“British to Buy Share of Shaw’s,” Evening Express, September 28, 1983, p. 1.
Cohen, Ted, “Shaw’s Seeks to Go Public with Stock,” Portland Press Herald, September 20, 1986, p. 1.
Fallon, James, and Max Wisenthal, “Sainsbury to Complete Acquisition of Shaw’s,” Supermarket News, June 29, 1987, p. 1.
Fallon, James, “J. Sainsbury to Accelerate Shaw’s U.S. Expansion,” Supermarket News, May 20, 1996, p. 22.
——, “Sainsbury Plans to Slow Shaw’s Expansion,” Supermarket News, May 18, 1998, p. 1.
——, “Sainsbury’s Shift,” Supermarket News, June 2, 1997, p. 1.
——, “Sainsbury to Open 6 Shaw’s Units,” Supermarket News, May 28, 1990, p. 36.
——, “Shaw’s Operating Profit Falls 16.5% in First Half,” Supermarket News, November 16, 1992, p. 9.
Fasig, Lisa Biank, “CEO of Shaw’s Supermarkets Faces New Competition for Customers, Growth Plan,” Providence Journal, July 14, 2002.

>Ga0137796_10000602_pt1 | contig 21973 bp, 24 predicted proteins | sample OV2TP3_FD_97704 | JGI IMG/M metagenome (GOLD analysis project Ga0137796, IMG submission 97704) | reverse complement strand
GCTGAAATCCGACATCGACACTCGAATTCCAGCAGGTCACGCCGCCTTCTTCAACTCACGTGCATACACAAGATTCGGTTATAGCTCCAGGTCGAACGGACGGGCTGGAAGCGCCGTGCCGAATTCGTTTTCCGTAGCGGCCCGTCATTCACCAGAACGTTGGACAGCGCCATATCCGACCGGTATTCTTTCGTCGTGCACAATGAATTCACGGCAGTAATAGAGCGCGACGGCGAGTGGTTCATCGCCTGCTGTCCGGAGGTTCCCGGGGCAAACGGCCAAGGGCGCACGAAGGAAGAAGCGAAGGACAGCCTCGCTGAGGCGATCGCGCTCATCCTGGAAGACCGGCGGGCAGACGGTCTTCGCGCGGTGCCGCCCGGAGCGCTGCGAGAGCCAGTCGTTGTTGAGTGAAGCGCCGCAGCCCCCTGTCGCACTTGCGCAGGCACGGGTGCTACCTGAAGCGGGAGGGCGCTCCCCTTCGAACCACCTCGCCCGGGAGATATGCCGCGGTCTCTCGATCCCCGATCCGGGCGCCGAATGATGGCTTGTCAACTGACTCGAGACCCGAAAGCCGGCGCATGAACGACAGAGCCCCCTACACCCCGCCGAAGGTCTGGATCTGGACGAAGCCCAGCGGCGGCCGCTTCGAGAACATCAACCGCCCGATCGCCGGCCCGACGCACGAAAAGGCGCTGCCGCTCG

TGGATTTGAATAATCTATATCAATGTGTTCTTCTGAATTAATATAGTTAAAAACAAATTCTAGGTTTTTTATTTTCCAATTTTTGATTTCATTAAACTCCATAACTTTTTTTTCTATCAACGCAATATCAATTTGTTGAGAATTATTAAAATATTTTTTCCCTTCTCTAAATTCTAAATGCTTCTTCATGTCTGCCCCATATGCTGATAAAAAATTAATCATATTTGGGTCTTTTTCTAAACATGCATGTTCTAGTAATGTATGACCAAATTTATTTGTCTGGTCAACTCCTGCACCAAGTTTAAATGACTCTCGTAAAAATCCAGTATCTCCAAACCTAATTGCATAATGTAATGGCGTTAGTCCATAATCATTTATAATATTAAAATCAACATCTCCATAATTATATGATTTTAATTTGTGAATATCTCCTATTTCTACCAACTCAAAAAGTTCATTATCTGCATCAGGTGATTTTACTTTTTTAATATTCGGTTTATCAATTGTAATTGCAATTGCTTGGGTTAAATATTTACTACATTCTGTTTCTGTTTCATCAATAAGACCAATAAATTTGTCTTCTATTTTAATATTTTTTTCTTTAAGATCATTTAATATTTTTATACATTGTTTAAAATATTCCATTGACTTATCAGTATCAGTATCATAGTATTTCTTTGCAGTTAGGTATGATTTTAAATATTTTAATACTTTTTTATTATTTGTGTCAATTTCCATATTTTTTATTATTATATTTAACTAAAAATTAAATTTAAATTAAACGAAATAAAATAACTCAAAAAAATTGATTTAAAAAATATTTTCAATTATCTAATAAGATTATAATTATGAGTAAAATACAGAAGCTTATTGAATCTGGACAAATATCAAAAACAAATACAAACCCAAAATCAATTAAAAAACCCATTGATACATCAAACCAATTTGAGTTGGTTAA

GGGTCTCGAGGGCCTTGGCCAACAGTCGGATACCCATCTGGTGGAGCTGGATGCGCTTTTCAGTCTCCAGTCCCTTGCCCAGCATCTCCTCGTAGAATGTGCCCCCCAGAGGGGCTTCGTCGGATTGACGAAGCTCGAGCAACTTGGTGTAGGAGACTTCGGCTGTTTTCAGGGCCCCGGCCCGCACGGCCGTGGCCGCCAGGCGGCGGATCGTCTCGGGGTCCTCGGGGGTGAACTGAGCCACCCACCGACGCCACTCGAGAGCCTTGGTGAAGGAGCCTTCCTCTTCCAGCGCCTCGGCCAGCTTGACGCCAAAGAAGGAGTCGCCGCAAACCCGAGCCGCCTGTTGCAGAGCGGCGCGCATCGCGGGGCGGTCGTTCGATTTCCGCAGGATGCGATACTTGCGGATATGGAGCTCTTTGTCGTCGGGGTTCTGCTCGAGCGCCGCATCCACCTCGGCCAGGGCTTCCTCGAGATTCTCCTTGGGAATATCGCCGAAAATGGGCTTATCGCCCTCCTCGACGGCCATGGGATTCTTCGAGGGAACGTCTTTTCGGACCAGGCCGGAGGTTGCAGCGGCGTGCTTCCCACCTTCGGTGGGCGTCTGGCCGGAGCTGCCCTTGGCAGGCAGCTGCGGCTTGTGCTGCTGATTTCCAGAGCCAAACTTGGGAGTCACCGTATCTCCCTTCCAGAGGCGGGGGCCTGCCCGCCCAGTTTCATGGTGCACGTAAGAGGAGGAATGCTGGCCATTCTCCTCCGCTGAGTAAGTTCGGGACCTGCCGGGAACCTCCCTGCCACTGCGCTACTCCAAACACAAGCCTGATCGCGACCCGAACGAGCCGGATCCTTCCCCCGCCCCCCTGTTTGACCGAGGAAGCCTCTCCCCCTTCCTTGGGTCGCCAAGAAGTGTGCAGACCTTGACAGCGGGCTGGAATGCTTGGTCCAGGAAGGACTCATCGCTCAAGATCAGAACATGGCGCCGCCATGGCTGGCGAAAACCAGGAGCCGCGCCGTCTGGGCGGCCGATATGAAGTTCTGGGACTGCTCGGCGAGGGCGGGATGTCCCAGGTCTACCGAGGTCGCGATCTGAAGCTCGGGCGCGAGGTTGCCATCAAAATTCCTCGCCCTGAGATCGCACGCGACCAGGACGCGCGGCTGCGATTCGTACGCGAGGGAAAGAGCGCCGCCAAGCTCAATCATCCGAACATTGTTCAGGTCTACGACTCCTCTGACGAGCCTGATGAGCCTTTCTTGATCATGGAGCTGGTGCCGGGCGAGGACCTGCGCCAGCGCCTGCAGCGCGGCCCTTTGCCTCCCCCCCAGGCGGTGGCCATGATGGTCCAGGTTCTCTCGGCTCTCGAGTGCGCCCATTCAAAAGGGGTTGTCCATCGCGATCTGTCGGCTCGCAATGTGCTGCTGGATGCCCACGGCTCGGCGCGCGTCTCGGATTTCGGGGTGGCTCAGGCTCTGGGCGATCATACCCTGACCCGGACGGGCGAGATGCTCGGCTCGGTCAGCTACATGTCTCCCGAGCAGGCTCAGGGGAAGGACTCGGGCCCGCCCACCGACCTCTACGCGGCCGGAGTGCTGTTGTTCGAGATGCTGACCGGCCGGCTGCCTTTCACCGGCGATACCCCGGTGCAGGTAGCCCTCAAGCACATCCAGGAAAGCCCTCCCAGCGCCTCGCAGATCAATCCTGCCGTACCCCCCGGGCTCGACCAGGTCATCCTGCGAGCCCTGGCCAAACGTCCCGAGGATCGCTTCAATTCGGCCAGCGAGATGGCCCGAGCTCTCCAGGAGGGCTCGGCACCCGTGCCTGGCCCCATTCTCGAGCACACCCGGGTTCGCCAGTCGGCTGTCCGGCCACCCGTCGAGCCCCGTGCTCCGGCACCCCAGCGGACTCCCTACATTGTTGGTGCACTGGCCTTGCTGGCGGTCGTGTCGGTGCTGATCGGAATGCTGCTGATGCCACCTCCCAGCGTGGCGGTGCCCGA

“Feds Approve Shaw’s Purchase of Star Market,” Providence Business News, July 12, 1999, p. 5.
Fensholt, Carol, “Presenting the 1992 Supermarket Business Award for Excellence to Shaw’s Supermarkets, Inc.,” Supermarket Business, December 1992, p. 23.
“First to Market: Shaw’s Supermarkets Introduces Self-Checkout in New England,” Chain Store Age Executive with Shopping Center Age, February 2002, p. 7C.
Gatlin, Greg, “New Store at Prudential Center Features Upscale, Gourmet Tastes,” Boston Herald, April 24, 2003, p. O29.
Gattuso, Greg, “Shaw’s Drops Plan for N.Y.; CEO Leaving for Pets-mart,” Supermarket News, February 16, 1998, p. 1.